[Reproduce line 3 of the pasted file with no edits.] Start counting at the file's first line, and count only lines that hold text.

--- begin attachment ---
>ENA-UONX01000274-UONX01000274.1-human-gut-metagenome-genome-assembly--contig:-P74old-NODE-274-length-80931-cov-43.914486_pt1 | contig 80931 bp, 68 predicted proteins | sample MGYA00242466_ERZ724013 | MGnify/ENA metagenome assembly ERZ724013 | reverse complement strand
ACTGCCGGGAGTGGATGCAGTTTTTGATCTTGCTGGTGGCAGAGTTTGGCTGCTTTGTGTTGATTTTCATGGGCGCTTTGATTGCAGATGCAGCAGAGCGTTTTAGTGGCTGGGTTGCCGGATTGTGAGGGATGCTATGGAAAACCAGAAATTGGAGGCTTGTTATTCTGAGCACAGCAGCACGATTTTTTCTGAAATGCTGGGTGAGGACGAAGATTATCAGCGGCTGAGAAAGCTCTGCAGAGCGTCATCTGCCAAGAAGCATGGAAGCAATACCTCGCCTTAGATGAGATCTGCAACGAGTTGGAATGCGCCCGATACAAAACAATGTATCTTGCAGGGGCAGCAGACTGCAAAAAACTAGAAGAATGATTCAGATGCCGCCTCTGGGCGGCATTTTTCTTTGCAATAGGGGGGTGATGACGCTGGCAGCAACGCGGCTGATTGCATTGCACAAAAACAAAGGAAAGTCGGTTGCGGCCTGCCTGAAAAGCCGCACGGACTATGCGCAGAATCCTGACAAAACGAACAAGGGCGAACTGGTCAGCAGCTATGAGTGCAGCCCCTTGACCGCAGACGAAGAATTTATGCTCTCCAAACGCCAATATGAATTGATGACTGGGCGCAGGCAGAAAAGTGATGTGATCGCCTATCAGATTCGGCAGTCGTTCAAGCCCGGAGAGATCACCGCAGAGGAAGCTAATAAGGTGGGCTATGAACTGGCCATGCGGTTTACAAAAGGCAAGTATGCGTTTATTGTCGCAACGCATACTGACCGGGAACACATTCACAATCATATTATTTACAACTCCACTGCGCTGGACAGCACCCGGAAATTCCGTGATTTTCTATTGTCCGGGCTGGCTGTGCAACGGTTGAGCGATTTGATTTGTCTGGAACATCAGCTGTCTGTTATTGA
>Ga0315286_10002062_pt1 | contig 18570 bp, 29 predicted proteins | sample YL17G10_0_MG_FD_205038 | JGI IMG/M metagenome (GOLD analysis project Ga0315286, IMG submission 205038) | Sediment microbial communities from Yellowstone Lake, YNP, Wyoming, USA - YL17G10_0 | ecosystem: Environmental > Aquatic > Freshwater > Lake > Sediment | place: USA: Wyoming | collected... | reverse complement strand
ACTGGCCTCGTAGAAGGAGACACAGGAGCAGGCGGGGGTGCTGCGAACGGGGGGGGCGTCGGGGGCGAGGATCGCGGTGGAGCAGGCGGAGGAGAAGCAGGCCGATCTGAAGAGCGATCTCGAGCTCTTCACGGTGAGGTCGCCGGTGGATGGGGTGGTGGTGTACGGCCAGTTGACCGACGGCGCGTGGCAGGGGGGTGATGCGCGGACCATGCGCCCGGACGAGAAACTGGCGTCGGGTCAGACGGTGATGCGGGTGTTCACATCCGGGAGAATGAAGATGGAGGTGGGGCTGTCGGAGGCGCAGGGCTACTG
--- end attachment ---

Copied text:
>Ga0315286_10002062_pt1 | contig 18570 bp, 29 predicted proteins | sample YL17G10_0_MG_FD_205038 | JGI IMG/M metagenome (GOLD analysis project Ga0315286, IMG submission 205038) | Sediment microbial communities from Yellowstone Lake, YNP, Wyoming, USA - YL17G10_0 | ecosystem: Environmental > Aquatic > Freshwater > Lake > Sediment | place: USA: Wyoming | collected... | reverse complement strand